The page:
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Supreme Court Refuses To Allow immediate Re-opening of Sterlite Plant At Thoothukudi For Experimental Run

Mehal Jain
2 Dec 2020 8:35 AM GMT
Supreme Court Refuses To Allow immediate Re-opening of Sterlite Plant At Thoothukudi For Experimental Run
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The Supreme Court, on Wednesday, refused to grant interim relief to Vedanta Ltd., rejecting the mining giant's plea for an immediate reopening of its Sterlite copper plant at Thoothukudi for an experimental run for 2, 4 or 6 weeks.The company had moved the top court following the Madras High Court verdict in August that dismissed Vedanta's writ petition to reopen its copper smelter and upheld...

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The Supreme Court, on Wednesday, refused to grant interim relief to Vedanta Ltd., rejecting the mining giant's plea for an immediate reopening of its Sterlite copper plant at Thoothukudi for an experimental run for 2, 4 or 6 weeks.

The company had moved the top court following the Madras High Court verdict in August that dismissed Vedanta's writ petition to reopen its copper smelter and upheld the state government's decision to shut it down. The bench of Justices Rohinton Nariman, Navin Sinha and K. M. Joseph listed the appeal against the Madras High Court decision for hearing in January next year.

Senior advocate AM Singhvi, appearing for the petitioner, advanced that the plant, when it was operational, directly employed 4,000 people, and indirectly contributed to the employment of 20,000 people, besides the two lakh others in the downstream industry, who have now been affected on account of the closure of a plan for 30 months- "The plant accounted for 36% of the country's copper need. Its closure has made us a net importer of copper. This huge national wastage can be curbed by allowing the plan to run on an experimental basis"

"Please Look at the nature of the grounds for the closure. Each of the arguments for the closure can be best judged by observing the functioning of the plant on its reopening. Allowing it to run for 2 to 3 months is the best solution. What is the public interest that I am harming by running my plant on an experimental basis under Your Lordships' scrutiny?", he contended.

"The first argument for closure was that the groundwater analysis report has not been furnished! The second ground was that I have put slag along the banks of the river and that of a barrier to obstruct the flow of the river. The barrier has been in place for ages. Also, the slag was put by somebody else who has permission from the High Court to further sell it. It is only on the reopening of the plant can it be said if I am stopping the flow of the river or not...The further allegations are in connection with the National Ambient Air Quality (NAAQ) and Air Quality Index (AQI). Let me operate for two months and see if I meet the standards?", argued Dr. Singhvi.

"There is no finding of the High Court that I have caused pollution. I have been shut for 30 months. Can this country afford to shut up a plant that accounts for 36% of its production, with this kind of employment, especially when it seeks to run and be tested by the Supreme Court of this country? I am not a charitable institution, I am also of course looking at my own interest!", pressed Dr. Singhvi.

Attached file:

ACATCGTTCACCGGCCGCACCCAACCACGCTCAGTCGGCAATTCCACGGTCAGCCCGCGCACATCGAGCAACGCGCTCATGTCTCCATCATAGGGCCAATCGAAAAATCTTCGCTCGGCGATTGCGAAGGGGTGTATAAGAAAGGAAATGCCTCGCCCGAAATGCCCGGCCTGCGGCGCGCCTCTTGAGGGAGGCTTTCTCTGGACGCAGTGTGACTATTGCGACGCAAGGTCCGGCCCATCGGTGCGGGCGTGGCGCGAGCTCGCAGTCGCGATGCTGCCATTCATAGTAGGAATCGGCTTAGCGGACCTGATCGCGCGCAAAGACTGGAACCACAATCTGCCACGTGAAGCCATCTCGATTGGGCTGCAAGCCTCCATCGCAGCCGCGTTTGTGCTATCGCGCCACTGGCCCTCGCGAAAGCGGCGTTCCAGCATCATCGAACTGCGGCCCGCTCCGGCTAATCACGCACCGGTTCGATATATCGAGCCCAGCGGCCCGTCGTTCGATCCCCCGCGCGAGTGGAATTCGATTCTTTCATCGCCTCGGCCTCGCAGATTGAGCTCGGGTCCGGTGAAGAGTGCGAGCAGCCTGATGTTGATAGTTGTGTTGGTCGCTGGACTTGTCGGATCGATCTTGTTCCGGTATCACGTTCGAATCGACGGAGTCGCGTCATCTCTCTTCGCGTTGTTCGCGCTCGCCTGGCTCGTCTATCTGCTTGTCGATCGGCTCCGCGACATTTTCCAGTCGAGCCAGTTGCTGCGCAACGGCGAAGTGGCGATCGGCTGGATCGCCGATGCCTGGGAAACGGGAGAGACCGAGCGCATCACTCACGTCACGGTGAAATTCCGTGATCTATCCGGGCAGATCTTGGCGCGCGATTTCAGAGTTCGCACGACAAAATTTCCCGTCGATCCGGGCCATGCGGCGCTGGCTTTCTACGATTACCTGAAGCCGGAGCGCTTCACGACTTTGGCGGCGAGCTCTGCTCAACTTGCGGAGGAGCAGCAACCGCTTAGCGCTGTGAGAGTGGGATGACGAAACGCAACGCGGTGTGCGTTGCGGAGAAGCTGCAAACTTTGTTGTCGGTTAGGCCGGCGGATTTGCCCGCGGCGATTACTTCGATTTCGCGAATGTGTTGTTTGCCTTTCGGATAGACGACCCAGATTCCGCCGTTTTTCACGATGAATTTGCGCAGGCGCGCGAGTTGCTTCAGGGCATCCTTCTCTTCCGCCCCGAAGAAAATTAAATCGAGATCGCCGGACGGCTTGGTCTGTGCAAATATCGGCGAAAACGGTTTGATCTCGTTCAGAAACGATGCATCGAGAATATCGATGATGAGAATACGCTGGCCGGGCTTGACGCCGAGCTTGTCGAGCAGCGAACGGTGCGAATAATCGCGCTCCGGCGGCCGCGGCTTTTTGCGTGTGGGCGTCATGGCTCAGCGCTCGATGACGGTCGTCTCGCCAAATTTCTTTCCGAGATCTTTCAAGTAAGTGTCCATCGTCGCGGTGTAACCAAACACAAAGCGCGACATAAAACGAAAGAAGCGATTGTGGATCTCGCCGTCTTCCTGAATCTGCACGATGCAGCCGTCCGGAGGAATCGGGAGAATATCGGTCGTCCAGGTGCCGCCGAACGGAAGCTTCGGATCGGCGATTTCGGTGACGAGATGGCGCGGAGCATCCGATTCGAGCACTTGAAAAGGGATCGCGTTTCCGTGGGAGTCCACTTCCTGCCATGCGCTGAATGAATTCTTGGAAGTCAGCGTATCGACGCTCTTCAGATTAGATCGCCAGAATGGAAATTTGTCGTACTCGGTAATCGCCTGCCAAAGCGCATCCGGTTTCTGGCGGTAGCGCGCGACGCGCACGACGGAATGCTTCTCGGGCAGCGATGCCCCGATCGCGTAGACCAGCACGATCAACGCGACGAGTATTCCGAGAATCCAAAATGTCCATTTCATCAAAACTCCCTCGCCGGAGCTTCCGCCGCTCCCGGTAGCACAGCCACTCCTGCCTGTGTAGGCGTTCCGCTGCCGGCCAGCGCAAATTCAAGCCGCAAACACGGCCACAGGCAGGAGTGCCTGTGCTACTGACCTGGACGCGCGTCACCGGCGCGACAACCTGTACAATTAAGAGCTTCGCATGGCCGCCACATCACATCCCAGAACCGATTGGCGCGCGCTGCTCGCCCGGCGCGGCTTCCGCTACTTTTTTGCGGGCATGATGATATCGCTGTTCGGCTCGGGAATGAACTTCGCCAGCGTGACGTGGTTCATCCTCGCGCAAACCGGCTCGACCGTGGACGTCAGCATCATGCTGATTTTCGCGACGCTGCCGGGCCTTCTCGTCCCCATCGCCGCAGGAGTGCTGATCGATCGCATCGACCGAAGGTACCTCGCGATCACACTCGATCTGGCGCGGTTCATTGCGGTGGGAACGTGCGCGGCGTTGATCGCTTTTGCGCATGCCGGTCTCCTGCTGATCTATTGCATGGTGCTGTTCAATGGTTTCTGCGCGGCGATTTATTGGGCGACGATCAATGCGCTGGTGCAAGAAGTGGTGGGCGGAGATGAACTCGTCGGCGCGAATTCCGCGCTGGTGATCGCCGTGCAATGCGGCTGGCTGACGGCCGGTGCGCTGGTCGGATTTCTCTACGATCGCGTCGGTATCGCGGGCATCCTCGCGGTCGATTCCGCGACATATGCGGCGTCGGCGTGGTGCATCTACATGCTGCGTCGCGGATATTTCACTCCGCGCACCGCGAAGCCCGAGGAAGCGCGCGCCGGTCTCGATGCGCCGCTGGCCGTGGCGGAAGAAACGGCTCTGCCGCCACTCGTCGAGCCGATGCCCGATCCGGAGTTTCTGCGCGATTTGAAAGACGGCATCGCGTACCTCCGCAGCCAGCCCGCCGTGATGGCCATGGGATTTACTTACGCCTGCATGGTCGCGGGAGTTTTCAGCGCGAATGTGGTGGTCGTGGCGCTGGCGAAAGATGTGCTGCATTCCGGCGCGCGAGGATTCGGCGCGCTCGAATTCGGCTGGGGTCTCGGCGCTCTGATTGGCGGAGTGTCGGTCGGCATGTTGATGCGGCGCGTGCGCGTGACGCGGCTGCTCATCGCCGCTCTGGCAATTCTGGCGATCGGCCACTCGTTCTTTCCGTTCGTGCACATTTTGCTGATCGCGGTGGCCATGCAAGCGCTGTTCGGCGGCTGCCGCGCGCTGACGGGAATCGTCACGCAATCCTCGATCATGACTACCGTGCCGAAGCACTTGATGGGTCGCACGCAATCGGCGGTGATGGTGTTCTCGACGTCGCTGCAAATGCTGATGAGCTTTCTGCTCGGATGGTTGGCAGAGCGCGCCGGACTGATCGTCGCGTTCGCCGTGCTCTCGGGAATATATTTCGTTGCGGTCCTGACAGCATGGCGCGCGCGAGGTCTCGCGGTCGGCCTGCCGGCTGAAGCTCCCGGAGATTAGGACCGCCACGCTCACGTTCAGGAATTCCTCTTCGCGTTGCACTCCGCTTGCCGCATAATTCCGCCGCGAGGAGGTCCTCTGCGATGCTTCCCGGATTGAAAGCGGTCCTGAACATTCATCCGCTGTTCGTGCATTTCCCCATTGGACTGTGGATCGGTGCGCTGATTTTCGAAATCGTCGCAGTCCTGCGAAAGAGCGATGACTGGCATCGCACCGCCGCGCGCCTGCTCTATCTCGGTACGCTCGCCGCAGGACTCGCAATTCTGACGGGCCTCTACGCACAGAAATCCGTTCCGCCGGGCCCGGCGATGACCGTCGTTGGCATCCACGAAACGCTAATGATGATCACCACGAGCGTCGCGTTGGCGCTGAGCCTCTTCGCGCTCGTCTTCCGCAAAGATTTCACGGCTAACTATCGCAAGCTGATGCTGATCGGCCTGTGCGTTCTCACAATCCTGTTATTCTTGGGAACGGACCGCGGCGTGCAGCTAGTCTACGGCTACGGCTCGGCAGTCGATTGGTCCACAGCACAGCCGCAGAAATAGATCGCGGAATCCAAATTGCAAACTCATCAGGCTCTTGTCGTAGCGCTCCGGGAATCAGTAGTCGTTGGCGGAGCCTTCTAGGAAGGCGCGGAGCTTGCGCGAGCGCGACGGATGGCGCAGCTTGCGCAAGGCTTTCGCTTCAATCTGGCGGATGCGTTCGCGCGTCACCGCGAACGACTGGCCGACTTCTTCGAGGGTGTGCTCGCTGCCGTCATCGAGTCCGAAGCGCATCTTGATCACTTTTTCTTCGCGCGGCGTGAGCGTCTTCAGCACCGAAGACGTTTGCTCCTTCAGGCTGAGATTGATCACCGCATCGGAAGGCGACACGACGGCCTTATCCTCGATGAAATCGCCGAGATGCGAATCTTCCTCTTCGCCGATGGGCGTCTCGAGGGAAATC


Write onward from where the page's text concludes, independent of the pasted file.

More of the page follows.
Senior Advocates K. V. Vishwanath and C. S. Vaidyanathan for the state of Tamil Nadu and and State Pollution Control Board countered this submission- "The order of closure of the government was challenged in the High Court and it was upheld. The industry has been polluting consistently and throughout. The situation has in fact worsened after Your Lordships had allowed it to operate in 2013. They had said that they will remedy but they did not do anything of the sort. The expectations have not been met. It is my prayer that until the findings are set aside, Your Lordships do not allow them to operate"

"Even in 2013, when Your Lordships had allowed the plant to re-open, it was because Your Lordships had opined that it is a different thing for the High Court to close and a different thing for the regulator to close it. You had stated that we are reopening it but the regulator can come to its own conclusions!", it was urged.

"The wealth of the country is being destroyed! Drinking water is being contaminated! People are suffering from cancer and other serious diseases! The health status of hundreds of villagers has been brought on record as to how they have suffered on account of this plant! The plant is a chronic defaulter! They have no regard for the law! When it rains, the slag seeps into the river, thousands of people have been affected by the slag! It is a red industry plant, it can never be allowed to operate in a residential zone even if they tinker around with it to make some changes!", it was pressed.

"We have never applied for an experimental run of 2 or 4 or 6 weeks either before the High Court or before this court. Even if we are causing pollution, then why are Mr. Vishwanath and Mr. Vaidyanathan worried about us reopening for four weeks. This is the best way to prove or disprove the allegation! Also, there are 113 such red industries and 26 others for power sites, none of which have been closed. Red industry is only a categorisation; it is not a closure order", submitted Dr. Singhvi.

Ultimately, the bench ruled that the relief cannot be granted and dismissed the plea.


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